Learning from communication data: Language in electronic business negotiations

Title: Learning from communication data: Language in electronic business negotiations
Authors: Sokolova, Marina
Date: 2006
Abstract: When people communicate, language is one of the means of reaching the goal of communication. Negotiations by electronic means is an example of communication where language is the principal deal-making tool. Negotiators use language to persuade, threaten and query, aiming to get the largest piece of the pie, to reach a compromise or to find prospective partners. Here is a sample from electronic negotiations, with the original spelling, punctuation and capitalization: Seller. Dear BuTTerFLy Thanks for your offer. I see there are still some things that have to be thought about. We both come along with payment upon delivery. I could imagine a price of $3.98 and delivery 45 days, but unfortunately with the returns i cant make you any other offers. I hope you quite like this offer. Im sure an agreement will be found. Im looking forward to your respond, daisy. Buyer. To my dearest friend daisy... Thank you for your quick respond, I quite like your second offer. However I'll be more than happy if the price goes down to 3.71$ and the delivery would be within 30 days (about the payment and the return I don't have any problems with them). I'll really appreciate it if you accept the offer I just made, but if you don't, I'm sure somehow we'll come up with an agreement. yours faithfully BuTTerFLy!!!!! We apply statistical modelling and build a semantic lexicon to find the characteristics of e-negotiation data which make it unique. We find language patterns that signal of negotiator roles and success or failure of negotiations. Research in human communication shows that it is very difficult to find the characteristics of unsuccessful activities and communication corresponding to them. The interesting and promising result of this dissertation comes in the form of identifying two sets of features that characterize successful and unsuccessful communication respectively. We use these sets to represent negotiations and then classify the negotiation outcomes. The results show the advantage of the proposed feature selection approach compared with the popular statistical selection. We apply our research to the largest available collection of electronic negotiations and, when appropriate, to data of face-to-face negotiations. In the dissertation we employ methods developed for Corpus Linguistics, Natural Language Processing and Machine Learning. We investigate the ability of the methods to model and classify the data. Throughout the dissertation we examine hypotheses on language, learning and the process of electronic negotiations.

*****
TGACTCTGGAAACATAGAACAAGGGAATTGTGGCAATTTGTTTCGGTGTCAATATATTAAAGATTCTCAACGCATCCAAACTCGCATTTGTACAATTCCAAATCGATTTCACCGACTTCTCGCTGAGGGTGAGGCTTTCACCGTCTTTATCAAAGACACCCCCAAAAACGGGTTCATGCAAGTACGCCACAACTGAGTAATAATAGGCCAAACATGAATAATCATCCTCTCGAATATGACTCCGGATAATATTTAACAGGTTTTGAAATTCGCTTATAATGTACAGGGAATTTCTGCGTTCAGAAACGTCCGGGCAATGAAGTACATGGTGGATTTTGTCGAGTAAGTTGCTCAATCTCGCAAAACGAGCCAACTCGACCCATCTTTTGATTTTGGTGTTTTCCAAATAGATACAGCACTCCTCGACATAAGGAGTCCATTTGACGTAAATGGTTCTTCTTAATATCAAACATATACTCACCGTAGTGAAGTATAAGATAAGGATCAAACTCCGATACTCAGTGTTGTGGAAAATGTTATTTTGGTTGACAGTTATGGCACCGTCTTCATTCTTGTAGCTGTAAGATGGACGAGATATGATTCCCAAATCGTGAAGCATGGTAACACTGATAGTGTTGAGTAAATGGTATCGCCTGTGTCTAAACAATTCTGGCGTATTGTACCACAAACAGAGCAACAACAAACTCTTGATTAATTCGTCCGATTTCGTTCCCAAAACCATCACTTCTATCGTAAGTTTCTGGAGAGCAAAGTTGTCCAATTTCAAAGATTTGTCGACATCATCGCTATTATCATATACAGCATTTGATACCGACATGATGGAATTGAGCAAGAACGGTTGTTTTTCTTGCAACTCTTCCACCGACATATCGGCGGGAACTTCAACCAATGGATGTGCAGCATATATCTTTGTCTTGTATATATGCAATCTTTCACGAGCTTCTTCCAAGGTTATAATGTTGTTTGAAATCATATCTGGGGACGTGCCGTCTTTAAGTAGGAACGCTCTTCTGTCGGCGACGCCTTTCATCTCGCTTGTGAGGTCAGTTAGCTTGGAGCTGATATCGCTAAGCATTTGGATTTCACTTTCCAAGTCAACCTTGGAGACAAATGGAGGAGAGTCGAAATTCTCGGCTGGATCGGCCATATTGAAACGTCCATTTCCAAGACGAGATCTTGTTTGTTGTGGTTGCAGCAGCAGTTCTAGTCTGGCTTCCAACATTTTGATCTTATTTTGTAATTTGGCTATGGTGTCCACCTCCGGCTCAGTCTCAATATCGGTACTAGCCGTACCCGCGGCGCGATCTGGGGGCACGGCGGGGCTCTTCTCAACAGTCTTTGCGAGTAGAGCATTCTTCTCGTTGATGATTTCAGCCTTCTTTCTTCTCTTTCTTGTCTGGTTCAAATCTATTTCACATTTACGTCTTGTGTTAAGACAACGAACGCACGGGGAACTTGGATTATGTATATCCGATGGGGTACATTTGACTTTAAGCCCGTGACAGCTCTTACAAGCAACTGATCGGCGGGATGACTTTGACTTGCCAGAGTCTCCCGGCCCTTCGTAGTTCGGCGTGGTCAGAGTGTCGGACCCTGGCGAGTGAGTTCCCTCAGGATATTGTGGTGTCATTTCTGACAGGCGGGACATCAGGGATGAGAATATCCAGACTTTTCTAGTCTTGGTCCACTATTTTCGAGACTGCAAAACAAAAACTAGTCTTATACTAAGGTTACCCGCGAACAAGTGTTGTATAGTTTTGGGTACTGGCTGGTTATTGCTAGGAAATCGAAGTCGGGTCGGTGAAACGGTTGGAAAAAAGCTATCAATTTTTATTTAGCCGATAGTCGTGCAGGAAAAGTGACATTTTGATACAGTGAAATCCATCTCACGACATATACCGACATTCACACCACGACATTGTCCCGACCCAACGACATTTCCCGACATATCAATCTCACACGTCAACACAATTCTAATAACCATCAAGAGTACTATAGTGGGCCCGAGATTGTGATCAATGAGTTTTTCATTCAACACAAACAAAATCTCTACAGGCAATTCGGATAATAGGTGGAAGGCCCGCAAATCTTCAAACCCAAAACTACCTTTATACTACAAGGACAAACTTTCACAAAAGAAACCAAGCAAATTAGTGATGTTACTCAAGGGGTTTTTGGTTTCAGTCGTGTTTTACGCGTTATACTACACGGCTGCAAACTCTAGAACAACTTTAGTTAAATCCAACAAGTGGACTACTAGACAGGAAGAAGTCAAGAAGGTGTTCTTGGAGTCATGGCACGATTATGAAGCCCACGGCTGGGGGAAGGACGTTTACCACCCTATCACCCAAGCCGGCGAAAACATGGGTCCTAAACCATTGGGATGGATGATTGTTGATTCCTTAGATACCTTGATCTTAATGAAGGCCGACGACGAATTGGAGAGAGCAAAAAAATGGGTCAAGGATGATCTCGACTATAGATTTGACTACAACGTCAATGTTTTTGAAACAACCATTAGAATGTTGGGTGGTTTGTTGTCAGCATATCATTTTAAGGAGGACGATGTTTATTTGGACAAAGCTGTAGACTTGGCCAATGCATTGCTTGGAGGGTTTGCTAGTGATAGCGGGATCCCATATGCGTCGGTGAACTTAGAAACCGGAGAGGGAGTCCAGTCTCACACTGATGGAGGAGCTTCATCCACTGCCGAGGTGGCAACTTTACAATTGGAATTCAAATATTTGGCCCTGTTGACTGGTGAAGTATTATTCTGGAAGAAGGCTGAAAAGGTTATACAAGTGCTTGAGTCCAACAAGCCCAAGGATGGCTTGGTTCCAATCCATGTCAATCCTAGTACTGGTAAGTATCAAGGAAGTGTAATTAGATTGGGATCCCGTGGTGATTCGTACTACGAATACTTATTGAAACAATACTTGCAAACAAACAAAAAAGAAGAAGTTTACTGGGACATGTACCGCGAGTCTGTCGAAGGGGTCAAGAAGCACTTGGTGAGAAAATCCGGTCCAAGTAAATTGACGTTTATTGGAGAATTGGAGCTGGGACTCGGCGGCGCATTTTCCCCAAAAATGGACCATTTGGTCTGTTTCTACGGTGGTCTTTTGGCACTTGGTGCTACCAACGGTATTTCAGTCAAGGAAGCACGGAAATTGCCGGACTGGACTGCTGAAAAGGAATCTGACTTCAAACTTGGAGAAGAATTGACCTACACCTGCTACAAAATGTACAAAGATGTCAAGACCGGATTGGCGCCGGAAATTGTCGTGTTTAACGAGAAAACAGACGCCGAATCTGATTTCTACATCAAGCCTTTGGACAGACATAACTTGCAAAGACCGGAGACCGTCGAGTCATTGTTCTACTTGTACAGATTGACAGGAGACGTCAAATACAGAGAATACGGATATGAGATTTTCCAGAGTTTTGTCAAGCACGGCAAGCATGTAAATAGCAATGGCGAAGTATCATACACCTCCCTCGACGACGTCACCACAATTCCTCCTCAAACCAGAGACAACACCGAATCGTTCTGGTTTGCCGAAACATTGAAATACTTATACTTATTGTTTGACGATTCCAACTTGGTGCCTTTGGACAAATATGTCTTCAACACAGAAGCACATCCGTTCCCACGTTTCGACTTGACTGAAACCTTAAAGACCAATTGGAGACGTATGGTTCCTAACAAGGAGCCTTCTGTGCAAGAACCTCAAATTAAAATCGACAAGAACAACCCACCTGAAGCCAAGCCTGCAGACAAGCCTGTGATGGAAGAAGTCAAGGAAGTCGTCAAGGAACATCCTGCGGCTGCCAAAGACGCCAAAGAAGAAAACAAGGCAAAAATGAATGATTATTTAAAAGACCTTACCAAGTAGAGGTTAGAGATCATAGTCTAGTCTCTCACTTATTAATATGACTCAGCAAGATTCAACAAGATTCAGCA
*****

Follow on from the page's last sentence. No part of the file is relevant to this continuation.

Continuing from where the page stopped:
URL: http://hdl.handle.net/10393/29317
CollectionTh├Ęses, 1910 - 2010 // Theses, 1910 - 2010
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